Testing throwing functions in Swift

30 April 2017

Swift introducted the concept of throwing functions to iOS as an alternative to the NSError-based approach that hails from the Objective-C days.

Put simply, a throwing function allows an Error type to be returned if something goes wrong, which can then be caught in a do-try-catch boock and handled by our code.

The error type can be defined as an Enum that conforms to the Error protocol:

enum MyThrowingError: Error {
   case tooShort
   case tooLong
}

This allows us to throw two types of error: MyThrowingError.tooShort and MyThrowingError.tooLong

Here’s an example of a function that uses this error type - it takes a String parameter and throws a .tooShort error if it has less than 5 characters, or a .tooLong error if it has more than 10 characters. The fact that it can throw errors is shown by the throws keyword before the return type:

func someThrowingFunction(aParam: String) throws -> String {
        
        if aParam.characters.count < 5 {
            throw MyThrowingError.tooShort
        }
        
        if aParam.characters.count > 10 {
            throw MyThrowingError.tooLong
        }
        
        return "Did something with " + aParam
        
    }

We could use the function like this:

        let myThrower = MyThrowingClass()
        
        do {
            
            try let result = myThroyour.someThrowingFunction(aParam: myString)
            // do something with result
            
        } catch let error as MyThrowingError {
            
            switch error {
                
            case .tooShort:
                // Do something with a too short scenario
                
            case .tooLong:
                // Do something with a too long scenario

            }
            
        } catch {
            
            // Handle any non-MyThrowingError situations
            
        }

That’s all very youll, but what about testing? Ideally, you want to test that the right errors are thrown in the right situation.

Here’s an example of an XCTest case to test that a .tooShort error is thrown when the parameter provided is too short (testing for a .tooLong error will look almost exactly the same)

    func test_WhenProvidedWithTooShortParameter_shouldThrowTooShortError() {
        
        let throwingClass = MyThrowingClass()
        
        do {
            
            let _ = try throwingClass.someThrowingFunction(aParam: "123")
            
        } catch let error as MyThrowingError {
            
            XCTAssertEqual(error, MyThrowingError.tooShort)
            
        } catch {
            
            XCTFail("Unidentififed error thrown")
        }
        
    }

To test that the function works correctly, you still need to handle the possibility of an error being thrown - the test case will look like this:

    func test_WhenProvidedWithParameterInRange_shouldReturnCorrectOutput() {
        
        let throwingClass = MyThrowingClass()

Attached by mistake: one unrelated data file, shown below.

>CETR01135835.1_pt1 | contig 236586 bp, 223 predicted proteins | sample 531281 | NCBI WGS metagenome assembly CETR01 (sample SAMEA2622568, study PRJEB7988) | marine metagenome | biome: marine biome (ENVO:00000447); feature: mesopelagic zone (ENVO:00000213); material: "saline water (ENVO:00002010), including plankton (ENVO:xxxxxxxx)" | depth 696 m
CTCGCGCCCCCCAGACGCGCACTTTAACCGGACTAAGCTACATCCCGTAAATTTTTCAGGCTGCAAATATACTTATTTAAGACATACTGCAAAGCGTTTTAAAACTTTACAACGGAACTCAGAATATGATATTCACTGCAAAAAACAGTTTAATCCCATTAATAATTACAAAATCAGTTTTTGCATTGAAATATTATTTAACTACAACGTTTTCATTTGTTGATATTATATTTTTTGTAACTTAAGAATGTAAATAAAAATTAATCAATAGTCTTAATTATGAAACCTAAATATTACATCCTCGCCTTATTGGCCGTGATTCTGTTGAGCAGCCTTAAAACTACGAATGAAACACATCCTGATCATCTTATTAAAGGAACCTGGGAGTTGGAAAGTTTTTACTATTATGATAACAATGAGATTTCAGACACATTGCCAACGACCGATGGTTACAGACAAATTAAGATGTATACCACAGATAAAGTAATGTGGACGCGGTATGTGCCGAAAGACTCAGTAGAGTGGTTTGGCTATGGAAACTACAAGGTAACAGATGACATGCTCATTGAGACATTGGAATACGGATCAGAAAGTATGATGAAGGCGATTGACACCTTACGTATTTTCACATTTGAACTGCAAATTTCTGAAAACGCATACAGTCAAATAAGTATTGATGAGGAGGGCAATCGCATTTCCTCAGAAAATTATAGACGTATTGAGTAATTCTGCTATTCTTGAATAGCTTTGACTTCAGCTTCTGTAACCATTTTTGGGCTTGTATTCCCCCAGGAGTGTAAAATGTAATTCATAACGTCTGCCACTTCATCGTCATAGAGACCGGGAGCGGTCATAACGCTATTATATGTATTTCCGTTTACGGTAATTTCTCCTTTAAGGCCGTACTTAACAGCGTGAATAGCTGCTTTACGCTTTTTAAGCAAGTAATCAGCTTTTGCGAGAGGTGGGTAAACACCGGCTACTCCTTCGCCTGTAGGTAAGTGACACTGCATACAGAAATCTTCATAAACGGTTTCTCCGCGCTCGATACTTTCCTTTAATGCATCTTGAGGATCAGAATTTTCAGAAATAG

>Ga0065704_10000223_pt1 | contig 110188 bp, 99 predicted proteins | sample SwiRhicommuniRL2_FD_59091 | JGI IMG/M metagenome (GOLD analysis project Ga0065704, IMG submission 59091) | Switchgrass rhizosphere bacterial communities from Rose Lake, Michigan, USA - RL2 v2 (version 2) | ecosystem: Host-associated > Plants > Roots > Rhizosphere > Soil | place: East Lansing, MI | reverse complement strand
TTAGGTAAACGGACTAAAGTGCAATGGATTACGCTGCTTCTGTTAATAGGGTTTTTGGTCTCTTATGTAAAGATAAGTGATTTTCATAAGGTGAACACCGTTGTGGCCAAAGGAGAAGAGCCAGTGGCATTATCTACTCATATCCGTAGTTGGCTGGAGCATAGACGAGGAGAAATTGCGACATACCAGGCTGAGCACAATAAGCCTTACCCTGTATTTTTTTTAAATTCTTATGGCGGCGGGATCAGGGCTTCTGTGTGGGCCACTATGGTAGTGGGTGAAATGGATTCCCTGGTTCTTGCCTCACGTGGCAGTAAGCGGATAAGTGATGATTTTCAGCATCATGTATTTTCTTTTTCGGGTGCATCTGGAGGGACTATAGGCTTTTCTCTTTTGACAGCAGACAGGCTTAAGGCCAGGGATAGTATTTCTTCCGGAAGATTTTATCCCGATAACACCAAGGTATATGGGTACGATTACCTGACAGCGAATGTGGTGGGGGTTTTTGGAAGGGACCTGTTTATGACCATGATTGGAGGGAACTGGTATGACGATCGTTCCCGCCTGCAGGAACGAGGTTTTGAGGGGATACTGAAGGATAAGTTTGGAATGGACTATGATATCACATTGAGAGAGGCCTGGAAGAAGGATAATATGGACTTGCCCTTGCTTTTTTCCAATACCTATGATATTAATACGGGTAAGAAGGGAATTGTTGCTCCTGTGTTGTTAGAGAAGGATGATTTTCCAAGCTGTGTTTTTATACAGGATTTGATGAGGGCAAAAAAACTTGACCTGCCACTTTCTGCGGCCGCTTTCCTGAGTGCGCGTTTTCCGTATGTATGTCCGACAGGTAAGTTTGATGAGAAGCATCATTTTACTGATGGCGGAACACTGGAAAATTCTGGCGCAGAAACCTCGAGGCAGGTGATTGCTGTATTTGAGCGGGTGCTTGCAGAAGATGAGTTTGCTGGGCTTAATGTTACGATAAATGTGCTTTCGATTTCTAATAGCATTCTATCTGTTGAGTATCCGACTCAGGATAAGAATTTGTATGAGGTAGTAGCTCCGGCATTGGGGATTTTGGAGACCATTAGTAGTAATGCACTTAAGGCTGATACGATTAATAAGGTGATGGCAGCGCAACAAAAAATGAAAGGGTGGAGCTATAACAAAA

do {
            
            let result = try throwingClass.someThrowingFunction(aParam: "1235678")
            XCTAssertEqual("Did something with 1235678", result)
            
        } catch let error {
            
            XCTFail("Unidentififed error thrown: \(error.localizedDescription)")
        }
        
    }

Here, you’re testing that the returned string is what you expected it to be, but there is also an additional failure case in the event of an error being received. Because our MyThrowingError inherits from the base Error class, you don’t need to handle MyThrowingError situations separately - if there’s been an error thrown the test has failed, and you can just fail the test.

We can take error cases one stage further by passing parameters in. A common use-case for this is communicating with an API - often they’ll return an error with some kind of diagnostic. If you want to pass that back to the calling function, you can add a parameter to the error type:

enum MyThrowingError: Error {
    case tooShort
    case tooLong
    case kaboom(message: String)
}

Then when this error is thrown, you can add some further information:

if aParam == "bang" {
	throw MyThrowingError.kaboom(message: "You're only supposed to blow the bloody doors off!")
}

To test this involves an extra step. You need to conform the custom error type to the Equatable protocol so that it can be tested in an XCTAssert - it’s a bit verbose, but relatively straight-forward:

extension MyThrowingError: Equatable {
    
    static func == (lhs: MyThrowingError, rhs: MyThrowingError) -> Bool {
        
        switch (lhs, rhs) {
        case (.tooShort, .tooShort):
            return true;
            
        case (.tooLong, .tooLong):
            return true;
            
        case (.kaboom(let leftMessage), .kaboom(let rightMessage)):
            return leftMessage == rightMessage
            
        default:
            return false;
        }
    }
}

This is defining what should happen when equating one MyThrowingError with another - in the case of .tooShort and .tooLong it’s simple, but in the case of .kaboom you need to compare the message strings that arrive with the error.

The test for this looks like:

func test_WhenProvidedWithParameterCausingExplosion_shouldThrowKaboomError() {
    
    let throwingClass = MyThrowingClass()
    
    do {
        
        let _ = try throwingClass.someThrowingFunction(aParam: "plan")
        
    } catch let error as MyThrowingError {
        
        XCTAssertEqual(error, MyThrowingError.kaboom(message: "You're only supposed to blow the bloody doors off!"))
        
    } catch {
        
        XCTFail("Unidentififed error thrown")
    }
    
}

Here you’re using the custom == condition that was define in the extension to compare the message that arrives with the one that you’re testing for.